Only Woodpidgeons flying overhead can see the last vestiges of an ancient path through an Irish green field in County Limerick. But pass through a gate now sealed in stone, and you’re in a bog, clearly on a path concealed by a hedge. Traversing in the footsteps trodden for millennium by medieval souls long forgotten.
The path appears to commence at Greenmount House, a now derelict country manor once owned by the 11th Earl of Harrington. A previous house was built there in 1770 as the seat of the Green family. Before that is uncertain.
The bog has been worked by the same family for at least 300 years. They say that the path has always been there, as long as the fairy forts that it passes. No one knows its purpose, or why its progress was blocked. The route is a mystery sealed within the stone outline of the gate, and in the footprints in the course itself.
The truth receives a wink from atop a nearby hill, from the ruins of the 15th century Crecora church that was destroyed in the war of 1641. One imagines the site being a place of worship for a 1,000 years before that. It’s said that 300 yards to the north east was once a whitethorn bush, from which the village derives its name. Crecora in Gaelic, Craobh Chomhartha, means sweet-scented branch. Pilgrims tied tokens to the sacred shrub which most likely grew near a holy well. In this country of scholars and saints, that means Saint Patrick himself, the 5th century Christian missionary and patron saint of Ireland, may have performed a blessed deed there. The path points directly to this hallowed place.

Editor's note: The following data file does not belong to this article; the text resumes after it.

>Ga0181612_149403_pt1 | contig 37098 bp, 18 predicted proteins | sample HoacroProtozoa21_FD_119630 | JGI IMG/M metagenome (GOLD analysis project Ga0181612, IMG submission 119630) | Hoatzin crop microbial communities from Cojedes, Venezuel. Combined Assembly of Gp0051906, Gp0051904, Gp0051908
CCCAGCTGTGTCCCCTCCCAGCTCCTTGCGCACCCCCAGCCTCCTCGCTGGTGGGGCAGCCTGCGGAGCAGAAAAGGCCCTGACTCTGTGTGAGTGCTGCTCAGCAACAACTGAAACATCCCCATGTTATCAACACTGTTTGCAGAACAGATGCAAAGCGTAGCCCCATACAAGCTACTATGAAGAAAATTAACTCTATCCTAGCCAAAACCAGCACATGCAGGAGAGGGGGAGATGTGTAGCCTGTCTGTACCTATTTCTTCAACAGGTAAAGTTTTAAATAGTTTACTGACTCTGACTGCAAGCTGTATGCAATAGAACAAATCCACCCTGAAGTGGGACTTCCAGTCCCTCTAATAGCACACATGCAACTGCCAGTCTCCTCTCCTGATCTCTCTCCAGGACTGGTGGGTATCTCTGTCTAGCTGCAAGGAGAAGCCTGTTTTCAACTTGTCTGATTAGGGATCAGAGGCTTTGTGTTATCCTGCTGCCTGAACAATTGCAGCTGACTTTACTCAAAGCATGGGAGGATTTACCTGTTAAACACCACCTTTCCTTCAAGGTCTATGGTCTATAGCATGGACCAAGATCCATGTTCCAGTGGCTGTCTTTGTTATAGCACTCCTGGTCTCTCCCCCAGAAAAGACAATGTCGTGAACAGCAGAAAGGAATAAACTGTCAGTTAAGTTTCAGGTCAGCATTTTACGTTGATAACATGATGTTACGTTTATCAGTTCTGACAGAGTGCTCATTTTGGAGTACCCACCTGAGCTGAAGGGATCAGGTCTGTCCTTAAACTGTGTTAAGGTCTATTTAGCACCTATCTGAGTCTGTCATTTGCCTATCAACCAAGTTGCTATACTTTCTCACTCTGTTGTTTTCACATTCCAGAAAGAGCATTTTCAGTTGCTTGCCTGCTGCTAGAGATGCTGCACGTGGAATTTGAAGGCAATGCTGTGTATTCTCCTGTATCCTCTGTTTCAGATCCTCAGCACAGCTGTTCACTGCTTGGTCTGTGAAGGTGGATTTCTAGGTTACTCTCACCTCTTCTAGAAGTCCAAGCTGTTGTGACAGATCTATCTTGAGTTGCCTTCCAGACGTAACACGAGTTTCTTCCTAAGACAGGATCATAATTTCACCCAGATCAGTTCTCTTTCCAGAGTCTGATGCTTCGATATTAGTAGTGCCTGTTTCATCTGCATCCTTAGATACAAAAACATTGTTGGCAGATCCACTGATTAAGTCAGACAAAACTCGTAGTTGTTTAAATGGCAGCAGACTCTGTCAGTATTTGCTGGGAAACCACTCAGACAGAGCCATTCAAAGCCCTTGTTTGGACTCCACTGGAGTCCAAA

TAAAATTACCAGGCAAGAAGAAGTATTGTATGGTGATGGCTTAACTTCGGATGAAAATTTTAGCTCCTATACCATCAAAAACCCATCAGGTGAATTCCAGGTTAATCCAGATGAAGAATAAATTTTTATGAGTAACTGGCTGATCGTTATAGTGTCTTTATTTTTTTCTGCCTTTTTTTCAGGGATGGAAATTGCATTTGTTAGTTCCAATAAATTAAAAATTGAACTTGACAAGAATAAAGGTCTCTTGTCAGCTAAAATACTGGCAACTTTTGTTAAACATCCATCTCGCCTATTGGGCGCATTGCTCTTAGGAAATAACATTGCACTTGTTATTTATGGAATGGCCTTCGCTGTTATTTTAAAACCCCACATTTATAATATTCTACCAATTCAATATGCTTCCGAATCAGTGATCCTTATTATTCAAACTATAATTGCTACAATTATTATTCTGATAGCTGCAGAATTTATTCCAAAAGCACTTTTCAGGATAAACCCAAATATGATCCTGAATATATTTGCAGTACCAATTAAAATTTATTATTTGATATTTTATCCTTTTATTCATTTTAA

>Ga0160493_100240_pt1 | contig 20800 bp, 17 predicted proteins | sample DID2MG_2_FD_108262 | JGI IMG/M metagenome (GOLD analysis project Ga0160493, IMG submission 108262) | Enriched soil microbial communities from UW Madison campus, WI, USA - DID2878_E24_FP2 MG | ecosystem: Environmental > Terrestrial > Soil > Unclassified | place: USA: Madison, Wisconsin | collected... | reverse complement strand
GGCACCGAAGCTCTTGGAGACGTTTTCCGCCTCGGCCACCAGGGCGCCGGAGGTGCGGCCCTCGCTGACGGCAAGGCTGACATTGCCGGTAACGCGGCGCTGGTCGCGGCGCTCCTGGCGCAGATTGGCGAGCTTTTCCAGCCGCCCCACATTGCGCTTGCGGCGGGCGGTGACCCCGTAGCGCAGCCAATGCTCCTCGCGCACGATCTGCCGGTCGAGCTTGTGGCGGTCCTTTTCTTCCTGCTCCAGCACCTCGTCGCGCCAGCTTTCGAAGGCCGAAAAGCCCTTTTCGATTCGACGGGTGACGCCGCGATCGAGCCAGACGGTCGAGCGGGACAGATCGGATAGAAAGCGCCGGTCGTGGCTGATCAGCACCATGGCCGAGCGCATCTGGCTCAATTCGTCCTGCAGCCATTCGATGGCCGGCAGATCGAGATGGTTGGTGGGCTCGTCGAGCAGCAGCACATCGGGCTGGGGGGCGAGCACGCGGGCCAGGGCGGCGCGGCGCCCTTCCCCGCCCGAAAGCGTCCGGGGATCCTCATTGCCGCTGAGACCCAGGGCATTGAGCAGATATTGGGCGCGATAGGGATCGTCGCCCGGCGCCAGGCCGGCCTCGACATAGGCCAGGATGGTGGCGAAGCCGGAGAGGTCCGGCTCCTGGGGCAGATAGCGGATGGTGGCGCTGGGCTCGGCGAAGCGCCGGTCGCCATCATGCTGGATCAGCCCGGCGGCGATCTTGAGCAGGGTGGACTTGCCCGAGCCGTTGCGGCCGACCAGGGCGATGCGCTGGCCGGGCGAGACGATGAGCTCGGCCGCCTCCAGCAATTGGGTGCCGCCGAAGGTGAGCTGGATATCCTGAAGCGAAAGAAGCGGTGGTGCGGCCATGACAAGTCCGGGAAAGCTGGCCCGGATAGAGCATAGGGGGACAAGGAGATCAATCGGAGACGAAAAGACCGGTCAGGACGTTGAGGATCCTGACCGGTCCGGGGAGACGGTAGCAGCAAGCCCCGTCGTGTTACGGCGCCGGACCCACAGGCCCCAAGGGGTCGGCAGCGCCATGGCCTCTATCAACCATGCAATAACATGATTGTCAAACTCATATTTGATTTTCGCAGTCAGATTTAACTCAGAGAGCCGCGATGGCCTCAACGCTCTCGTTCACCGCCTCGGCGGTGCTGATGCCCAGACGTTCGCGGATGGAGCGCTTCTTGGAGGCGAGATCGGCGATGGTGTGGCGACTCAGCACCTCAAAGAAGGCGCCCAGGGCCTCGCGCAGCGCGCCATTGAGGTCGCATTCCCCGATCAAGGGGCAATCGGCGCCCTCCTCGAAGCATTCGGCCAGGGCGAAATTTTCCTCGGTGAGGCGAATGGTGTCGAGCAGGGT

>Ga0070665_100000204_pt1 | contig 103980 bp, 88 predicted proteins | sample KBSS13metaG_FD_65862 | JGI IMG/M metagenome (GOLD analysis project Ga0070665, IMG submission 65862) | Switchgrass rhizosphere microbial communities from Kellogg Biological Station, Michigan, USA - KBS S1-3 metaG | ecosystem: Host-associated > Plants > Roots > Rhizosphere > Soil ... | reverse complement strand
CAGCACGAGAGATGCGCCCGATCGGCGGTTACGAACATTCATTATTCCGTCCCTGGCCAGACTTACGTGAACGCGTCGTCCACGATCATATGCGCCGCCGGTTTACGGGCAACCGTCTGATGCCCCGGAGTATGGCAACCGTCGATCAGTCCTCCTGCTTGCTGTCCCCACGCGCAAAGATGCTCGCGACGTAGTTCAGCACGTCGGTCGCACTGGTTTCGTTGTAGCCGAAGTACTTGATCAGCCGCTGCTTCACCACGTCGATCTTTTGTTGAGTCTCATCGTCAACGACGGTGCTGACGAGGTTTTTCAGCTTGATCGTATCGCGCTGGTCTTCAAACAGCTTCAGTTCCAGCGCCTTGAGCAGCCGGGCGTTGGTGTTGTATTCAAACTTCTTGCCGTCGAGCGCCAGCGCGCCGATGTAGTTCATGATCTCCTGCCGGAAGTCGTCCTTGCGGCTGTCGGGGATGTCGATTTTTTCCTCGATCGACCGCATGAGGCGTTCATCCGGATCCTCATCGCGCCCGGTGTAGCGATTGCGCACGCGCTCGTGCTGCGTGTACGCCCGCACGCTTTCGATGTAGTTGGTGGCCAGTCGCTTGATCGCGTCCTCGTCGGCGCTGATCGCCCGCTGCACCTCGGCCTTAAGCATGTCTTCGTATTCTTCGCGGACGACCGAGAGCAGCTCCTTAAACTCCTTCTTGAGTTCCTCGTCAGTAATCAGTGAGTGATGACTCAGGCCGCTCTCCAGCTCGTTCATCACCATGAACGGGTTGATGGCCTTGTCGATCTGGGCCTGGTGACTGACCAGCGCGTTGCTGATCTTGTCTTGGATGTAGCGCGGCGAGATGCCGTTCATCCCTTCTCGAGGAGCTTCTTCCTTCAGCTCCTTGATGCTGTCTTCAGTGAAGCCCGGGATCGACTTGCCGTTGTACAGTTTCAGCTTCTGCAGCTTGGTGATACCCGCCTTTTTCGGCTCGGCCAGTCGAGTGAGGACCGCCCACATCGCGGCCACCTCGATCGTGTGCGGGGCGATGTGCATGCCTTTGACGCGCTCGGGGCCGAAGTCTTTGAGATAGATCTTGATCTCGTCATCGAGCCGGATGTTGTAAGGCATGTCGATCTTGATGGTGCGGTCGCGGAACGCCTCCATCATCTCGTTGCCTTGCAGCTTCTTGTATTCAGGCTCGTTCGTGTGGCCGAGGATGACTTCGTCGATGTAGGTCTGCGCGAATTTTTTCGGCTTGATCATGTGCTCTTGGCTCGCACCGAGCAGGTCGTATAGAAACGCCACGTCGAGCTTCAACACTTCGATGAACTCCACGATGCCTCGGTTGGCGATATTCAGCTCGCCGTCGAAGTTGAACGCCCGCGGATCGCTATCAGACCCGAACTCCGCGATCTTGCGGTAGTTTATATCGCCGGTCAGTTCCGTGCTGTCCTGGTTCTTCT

So the path has been leading a religious pilgrimage for perhaps 1,500 years. But why was the wall eventually sealed to block its way. Probably only Saint Patrick can say.